stories, but it still succeeds. I personally recommend you vote with your wallet and
read this in the aisle of Barnes and Noble's, because Marvel doesn't need any more
support of their heroes and role models being bad examples. But it's not the
festering piece of crap the fans have said it is. It's just Act One, and let's hope a
writer and editor come along who are brave enough to write Act Two.
(For one of those good Spider-Man stories with no glaring problems, see the recent
Coming Home, The Hunger, Down Among the Dead Men or any Ultimate Spider-Man collection. Done now, promise.)
Having embarrassed myself already by revealing the depth of feeling I have for
Spider-Man, I'm going to go all the way and say that Breaking Up: A Fashion
High Graphic Novel is seven shades of awesome. It would be the perfect "after-Christmas" present for any preteen girl you might know, but judging by my wife
and my reactions, it'd be good for anyone else.
Georgia O'Keefe High School is a center for the arts where the students are so into
having their own style that it's been dubbed "Fashion High." The story revolves
around a breakup -- not between girls and boys, thought that's in the periphery --
but between four girls who have been best friends since elementary school. Artsy
Chloe, angelic Erika, sassy Isabel, and wild MacKenzie have been friends for
probably ever. But junior year is different. MacKenzie's obsession with popularity
has led her to spend more time with the school's queen bee, which hurts Chloe, but
since Chloe is secretly attracted to a nerd whose social status would murder
MacKenzie's, she lets herself drift apart from her friends -- while Erika has
trouble with her boyfriend pressuring her for sex and Isabel tries to get around her
parents' decrees. It gets more complicated as Chloe's relationship with a nerd is
outed, MacKenzie cheats with queen bee's boyfriend, Isabel dates a boy secretly
and Erika breaks up with her lustful yet sensitive man. Like well-meaning friends
who have started to take each other for granted, they take it out on each other and
suddenly realize that a friendship they thought would last forever has been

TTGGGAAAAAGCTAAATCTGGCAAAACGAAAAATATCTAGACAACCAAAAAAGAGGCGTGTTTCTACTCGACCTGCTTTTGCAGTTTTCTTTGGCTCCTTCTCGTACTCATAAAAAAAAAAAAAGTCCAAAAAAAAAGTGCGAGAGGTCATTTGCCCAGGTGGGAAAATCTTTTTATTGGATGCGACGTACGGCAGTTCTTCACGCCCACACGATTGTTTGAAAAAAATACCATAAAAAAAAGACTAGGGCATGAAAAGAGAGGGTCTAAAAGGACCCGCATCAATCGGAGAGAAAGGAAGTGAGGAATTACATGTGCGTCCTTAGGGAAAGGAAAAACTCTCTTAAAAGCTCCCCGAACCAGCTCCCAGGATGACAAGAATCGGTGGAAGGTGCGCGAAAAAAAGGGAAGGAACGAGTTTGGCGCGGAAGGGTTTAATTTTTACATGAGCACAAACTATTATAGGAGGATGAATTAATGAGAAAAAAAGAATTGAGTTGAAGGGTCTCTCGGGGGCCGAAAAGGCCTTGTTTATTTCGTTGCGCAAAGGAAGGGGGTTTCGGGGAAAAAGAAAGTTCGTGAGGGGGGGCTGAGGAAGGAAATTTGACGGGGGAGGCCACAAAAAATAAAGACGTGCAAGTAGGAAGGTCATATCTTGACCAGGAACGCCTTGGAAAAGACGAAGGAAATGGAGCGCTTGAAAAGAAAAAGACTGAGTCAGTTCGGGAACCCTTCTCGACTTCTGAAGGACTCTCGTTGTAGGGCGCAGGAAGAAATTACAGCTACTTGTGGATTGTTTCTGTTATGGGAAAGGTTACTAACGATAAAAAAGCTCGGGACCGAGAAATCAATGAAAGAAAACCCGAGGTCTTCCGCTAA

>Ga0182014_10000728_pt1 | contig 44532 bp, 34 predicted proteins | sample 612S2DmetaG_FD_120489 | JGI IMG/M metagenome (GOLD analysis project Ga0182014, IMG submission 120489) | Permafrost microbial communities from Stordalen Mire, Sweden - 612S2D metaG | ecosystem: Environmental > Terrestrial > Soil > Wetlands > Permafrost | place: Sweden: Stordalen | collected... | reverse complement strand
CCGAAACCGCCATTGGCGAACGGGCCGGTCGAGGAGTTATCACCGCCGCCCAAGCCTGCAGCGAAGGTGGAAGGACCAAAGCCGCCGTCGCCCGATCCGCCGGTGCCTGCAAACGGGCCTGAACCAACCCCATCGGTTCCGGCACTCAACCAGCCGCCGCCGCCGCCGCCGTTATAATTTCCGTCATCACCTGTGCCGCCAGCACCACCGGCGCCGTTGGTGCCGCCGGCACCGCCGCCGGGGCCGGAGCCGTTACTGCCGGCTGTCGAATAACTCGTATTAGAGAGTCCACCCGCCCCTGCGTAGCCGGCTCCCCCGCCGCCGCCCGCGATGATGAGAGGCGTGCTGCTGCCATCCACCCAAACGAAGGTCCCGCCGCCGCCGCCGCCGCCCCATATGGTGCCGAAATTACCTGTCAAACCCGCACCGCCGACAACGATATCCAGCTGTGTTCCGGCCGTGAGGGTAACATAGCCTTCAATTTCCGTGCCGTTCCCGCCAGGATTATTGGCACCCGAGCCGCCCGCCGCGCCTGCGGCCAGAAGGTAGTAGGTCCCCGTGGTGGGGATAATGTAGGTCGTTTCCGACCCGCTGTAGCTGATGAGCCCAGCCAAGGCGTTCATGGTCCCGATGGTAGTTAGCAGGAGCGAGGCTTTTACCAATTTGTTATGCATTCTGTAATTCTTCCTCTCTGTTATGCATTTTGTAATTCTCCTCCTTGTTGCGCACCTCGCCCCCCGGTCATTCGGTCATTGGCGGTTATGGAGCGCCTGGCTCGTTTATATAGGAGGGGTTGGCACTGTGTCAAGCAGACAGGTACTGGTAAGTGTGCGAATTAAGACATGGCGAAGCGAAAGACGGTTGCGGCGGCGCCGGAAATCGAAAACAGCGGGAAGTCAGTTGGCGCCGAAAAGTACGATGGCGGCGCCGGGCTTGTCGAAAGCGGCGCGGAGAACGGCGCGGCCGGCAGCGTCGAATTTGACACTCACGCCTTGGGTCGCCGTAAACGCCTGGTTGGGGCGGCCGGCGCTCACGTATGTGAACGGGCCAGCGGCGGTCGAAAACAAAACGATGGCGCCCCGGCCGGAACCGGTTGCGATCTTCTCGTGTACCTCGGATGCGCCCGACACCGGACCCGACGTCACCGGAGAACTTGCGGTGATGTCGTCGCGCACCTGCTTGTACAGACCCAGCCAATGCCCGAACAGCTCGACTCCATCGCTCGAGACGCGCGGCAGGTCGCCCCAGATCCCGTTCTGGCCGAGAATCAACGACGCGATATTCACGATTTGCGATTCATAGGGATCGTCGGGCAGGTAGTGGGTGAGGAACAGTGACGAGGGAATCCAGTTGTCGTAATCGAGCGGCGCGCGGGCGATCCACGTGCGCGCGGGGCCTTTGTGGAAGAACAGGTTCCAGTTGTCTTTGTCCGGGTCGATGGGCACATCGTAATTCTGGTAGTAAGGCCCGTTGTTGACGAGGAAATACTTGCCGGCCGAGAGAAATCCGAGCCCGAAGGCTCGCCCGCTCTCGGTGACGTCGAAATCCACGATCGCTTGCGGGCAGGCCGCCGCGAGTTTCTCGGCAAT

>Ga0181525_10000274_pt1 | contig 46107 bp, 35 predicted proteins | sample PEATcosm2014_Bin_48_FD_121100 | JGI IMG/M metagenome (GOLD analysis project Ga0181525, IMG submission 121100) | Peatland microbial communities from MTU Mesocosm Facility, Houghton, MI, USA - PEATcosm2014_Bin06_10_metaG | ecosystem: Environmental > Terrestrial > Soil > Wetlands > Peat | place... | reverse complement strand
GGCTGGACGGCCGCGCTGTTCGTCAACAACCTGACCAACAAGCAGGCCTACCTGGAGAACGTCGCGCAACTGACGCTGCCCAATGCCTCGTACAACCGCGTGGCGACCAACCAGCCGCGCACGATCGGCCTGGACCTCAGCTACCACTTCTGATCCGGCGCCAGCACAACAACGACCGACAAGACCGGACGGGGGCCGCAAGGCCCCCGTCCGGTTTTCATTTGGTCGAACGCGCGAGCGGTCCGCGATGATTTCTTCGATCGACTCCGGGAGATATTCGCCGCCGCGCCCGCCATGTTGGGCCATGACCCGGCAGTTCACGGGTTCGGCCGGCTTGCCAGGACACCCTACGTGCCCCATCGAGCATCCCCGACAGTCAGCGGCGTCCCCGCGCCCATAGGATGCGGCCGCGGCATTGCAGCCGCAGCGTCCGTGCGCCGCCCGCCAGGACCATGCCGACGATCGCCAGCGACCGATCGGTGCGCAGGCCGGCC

completely wiped out.
It sounds cheesy, but it works. Aimee Friedman, the author, is already a well-known young adult writer, but this is a story that could only be a comic book, as
evidenced by Christine Norrie's beautiful renderings of the visual puns. When
Chloe says that she and her friends "clung to friendship like a raft," we get a
beautiful rendering of them sailing in a stormy sea made up of words like "acne,"
"sex" and "cliques." When Chloe's friends discover her kissing Adam, her nerdy
boyfriend, Chloe pictures herself as a Puritan woman wearing a large, presumably
red (it's a black-and-white comic) letter K. She will never live down the Kiss.
Norrie's artistic genius doesn't stop there. The girls look beautiful and sexy, but
not in the typical exploitative way of superhero comics. These are fashionistas, and
they sashay through the comic like queens of a shopping district sidewalk. Half the
time I thought I was reading just because some part of my soul wanted to get up
the nerve to ask them out.
Breaking Up hits all the right points for teenage angst, so that by the time you're
done reading you might not even realize how much angst you've just been through.
Aimee Friedman is able to conjure up all the pain of high school relationships and
popularity, yet make it far more glamorous than any high school has a right to be.
For a long time people have complained that comics, for the most part, are aimed at
boys. My thirteen-year-old sister-in-law will read Simpsons and Futurama comics,
and independent cute stuff like Bone, but she stays mostly away from the
superheroes that fulfill all my adolescent fantasies. It's a big problem, too, since
comics can spike preteens' reading levels better than all the green vegetables in the
Friedman and Norrie have made the ultimate preteen comic that will scream for
girls to buy it and have guys secretly reading it as well. The only problem with
Breaking Up is that it isn't the first of a ten-book series coming out once a month. I
Next issue: A little reprieve from all the drama as we visit that Family of Families,
the Fantastic Four, in a tribute to late artist Mike Wieringo. And possibly a comic
that isn't Marvel.
Read more by Spencer Ellsworth